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Hepatogastroenterology. 1997 Sep-Oct;44(17):1413-8.

False-positive endotoxemia derives from gauze glucan after hepatectomy for hepatocellular carcinoma with cirrhosis.

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Department of Surgery II, Nagoya University School of Medicine, Japan.



The purpose of this study was to evaluate the occurrence of false-positive endotoxemia after hepatectomy for hepatocellular carcinoma in patients with cirrhosis. The chromogenic conventional limulus test (Toxicolor test) revealed transiently increased blood endotoxin levels after hepatic resection for hepatocellular carcinoma in patients with liver cirrhosis. However, clinical signs of endotoxemia were not observed in all of the cases.


Pre- and postoperative changes of blood endotoxin levels and beta-glucan were measured in 20 patients with liver cirrhosis who underwent hepatic resection for hepatocellular carcinoma, using the Toxicolor test, the Endospecy test (which specifically reacts with endotoxin) and the Gluspecy test (which specifically reacts with beta-glucan). The changes in endotoxin levels and beta-glucan in ascitic fluid during surgery were also studied.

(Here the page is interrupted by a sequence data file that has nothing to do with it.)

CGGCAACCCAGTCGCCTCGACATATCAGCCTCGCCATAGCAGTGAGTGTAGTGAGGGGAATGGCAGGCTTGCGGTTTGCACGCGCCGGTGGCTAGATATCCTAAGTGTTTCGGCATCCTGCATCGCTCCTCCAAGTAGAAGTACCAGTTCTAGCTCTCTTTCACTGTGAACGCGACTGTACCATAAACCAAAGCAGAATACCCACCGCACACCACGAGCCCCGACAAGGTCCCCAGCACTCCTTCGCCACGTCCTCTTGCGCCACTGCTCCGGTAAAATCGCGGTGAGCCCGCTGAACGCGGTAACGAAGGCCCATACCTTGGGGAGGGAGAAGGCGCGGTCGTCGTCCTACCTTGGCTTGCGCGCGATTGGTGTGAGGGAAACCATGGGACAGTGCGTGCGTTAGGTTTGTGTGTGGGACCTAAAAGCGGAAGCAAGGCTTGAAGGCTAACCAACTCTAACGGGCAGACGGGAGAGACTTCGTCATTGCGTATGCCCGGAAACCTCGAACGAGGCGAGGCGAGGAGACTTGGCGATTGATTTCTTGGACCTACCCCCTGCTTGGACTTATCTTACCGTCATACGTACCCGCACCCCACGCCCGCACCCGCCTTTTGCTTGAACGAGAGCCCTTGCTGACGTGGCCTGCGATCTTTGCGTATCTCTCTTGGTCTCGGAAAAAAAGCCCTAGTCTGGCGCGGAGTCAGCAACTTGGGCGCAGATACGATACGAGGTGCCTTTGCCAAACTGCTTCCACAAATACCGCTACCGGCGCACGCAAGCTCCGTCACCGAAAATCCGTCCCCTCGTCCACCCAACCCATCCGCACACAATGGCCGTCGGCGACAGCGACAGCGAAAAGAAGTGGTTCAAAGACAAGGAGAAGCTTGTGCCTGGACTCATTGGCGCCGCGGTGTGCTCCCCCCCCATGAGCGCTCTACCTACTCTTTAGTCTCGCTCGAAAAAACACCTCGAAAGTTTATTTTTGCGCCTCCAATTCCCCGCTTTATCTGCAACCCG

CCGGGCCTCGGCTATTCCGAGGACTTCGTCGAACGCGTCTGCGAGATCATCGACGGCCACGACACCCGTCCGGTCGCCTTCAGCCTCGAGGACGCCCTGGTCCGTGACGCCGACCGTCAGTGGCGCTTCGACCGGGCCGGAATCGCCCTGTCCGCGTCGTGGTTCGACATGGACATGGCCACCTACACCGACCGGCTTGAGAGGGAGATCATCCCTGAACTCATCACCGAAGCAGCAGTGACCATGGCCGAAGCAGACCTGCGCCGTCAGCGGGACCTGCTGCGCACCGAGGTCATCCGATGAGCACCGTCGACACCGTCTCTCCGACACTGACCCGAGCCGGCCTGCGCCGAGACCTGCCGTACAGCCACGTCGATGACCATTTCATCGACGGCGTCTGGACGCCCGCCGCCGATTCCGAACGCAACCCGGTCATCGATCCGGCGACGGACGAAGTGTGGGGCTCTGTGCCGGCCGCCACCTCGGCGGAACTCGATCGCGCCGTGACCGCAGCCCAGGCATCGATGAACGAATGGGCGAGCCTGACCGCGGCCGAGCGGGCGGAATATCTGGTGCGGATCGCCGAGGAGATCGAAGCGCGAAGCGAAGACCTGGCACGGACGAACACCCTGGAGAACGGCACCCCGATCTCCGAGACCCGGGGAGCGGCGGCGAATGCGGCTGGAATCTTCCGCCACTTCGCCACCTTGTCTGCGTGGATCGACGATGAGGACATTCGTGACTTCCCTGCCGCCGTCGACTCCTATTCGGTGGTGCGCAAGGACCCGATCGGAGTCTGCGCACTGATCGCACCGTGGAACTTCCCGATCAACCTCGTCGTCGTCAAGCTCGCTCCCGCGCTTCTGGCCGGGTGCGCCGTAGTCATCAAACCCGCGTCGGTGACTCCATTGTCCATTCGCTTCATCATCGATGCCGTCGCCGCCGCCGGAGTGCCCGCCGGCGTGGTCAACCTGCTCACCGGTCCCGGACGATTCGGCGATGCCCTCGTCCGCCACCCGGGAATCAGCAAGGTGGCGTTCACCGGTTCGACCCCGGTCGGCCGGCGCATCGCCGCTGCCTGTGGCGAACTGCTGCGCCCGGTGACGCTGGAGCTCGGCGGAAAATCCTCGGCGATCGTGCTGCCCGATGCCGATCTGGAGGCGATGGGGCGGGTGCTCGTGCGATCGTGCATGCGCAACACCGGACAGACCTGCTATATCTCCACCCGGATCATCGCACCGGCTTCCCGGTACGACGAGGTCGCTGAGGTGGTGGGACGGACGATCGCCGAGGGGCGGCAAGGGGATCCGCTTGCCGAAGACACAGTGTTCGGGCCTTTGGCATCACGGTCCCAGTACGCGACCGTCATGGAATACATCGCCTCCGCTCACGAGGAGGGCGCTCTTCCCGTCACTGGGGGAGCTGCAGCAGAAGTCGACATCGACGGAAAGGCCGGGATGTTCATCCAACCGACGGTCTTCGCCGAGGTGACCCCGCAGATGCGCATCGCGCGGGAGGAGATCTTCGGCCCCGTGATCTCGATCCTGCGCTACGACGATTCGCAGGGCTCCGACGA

The Toxicolor test revealed transiently increased blood endotoxin levels, but Endospecy test results were not elevated. The changes in the Gluspecy test were almost the same as in the Toxicolor test. During surgery, beta-glucan levels in the ascitic fluid increased remarkably due to their release from the surgical gauze. Digestion studies using 1-3-beta-D-glucanase on specimens which showed high Toxicolor and Gluspecy test values resulted in a lack of response for both tests.


The cause of false-positive endotoxemia was determined to be caused by beta-glucan, which was released from the surgical gauze.

[Indexed for MEDLINE]

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